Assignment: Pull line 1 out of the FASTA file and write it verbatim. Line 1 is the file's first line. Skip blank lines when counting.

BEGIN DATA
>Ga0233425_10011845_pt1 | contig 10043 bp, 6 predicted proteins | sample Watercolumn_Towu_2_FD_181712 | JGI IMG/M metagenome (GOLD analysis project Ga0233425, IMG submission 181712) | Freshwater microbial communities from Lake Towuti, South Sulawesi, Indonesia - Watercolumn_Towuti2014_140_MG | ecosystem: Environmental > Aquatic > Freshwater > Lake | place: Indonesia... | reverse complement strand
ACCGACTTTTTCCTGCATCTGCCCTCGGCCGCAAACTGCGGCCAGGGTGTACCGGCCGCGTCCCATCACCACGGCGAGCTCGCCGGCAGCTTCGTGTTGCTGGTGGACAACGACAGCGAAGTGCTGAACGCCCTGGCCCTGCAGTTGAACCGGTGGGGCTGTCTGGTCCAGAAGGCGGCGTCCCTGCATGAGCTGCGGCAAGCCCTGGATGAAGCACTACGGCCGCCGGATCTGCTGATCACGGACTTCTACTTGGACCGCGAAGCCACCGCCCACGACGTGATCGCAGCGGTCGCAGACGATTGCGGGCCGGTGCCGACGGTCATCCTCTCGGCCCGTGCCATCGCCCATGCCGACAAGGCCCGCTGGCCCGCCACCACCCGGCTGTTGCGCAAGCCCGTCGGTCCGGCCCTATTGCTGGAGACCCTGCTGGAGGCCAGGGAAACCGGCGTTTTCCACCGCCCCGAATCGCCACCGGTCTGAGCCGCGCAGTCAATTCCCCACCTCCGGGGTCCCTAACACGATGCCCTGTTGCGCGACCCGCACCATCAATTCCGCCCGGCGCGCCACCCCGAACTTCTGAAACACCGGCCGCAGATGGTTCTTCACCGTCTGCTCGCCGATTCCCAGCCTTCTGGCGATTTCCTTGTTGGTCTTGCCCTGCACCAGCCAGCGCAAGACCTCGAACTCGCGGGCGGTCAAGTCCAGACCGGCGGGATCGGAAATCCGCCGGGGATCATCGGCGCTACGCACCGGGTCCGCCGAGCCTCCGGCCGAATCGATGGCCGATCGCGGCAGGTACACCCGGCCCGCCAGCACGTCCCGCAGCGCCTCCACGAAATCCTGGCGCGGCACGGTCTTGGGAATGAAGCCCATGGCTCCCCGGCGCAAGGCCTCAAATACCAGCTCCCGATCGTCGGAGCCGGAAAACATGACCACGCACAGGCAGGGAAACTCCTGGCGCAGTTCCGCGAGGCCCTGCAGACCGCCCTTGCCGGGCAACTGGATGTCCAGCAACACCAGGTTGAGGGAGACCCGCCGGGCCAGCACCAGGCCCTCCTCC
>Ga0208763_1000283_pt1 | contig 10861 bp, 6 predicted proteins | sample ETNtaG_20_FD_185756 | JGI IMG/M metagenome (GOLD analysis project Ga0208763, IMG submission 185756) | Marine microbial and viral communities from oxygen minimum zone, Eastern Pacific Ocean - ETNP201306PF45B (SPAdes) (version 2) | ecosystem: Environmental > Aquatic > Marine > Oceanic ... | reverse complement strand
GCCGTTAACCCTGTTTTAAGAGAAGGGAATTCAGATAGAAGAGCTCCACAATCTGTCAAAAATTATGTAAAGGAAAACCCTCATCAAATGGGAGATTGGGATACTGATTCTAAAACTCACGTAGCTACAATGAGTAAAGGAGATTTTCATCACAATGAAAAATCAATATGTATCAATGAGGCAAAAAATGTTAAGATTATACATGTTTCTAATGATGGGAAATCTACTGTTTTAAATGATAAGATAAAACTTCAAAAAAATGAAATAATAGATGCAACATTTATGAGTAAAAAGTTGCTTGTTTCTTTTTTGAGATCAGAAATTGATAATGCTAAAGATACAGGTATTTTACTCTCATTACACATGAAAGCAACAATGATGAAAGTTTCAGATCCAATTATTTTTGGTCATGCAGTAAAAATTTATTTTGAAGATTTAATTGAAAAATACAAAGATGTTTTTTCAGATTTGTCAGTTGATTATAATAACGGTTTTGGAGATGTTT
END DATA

>Ga0233425_10011845_pt1 | contig 10043 bp, 6 predicted proteins | sample Watercolumn_Towu_2_FD_181712 | JGI IMG/M metagenome (GOLD analysis project Ga0233425, IMG submission 181712) | Freshwater microbial communities from Lake Towuti, South Sulawesi, Indonesia - Watercolumn_Towuti2014_140_MG | ecosystem: Environmental > Aquatic > Freshwater > Lake | place: Indonesia... | reverse complement strand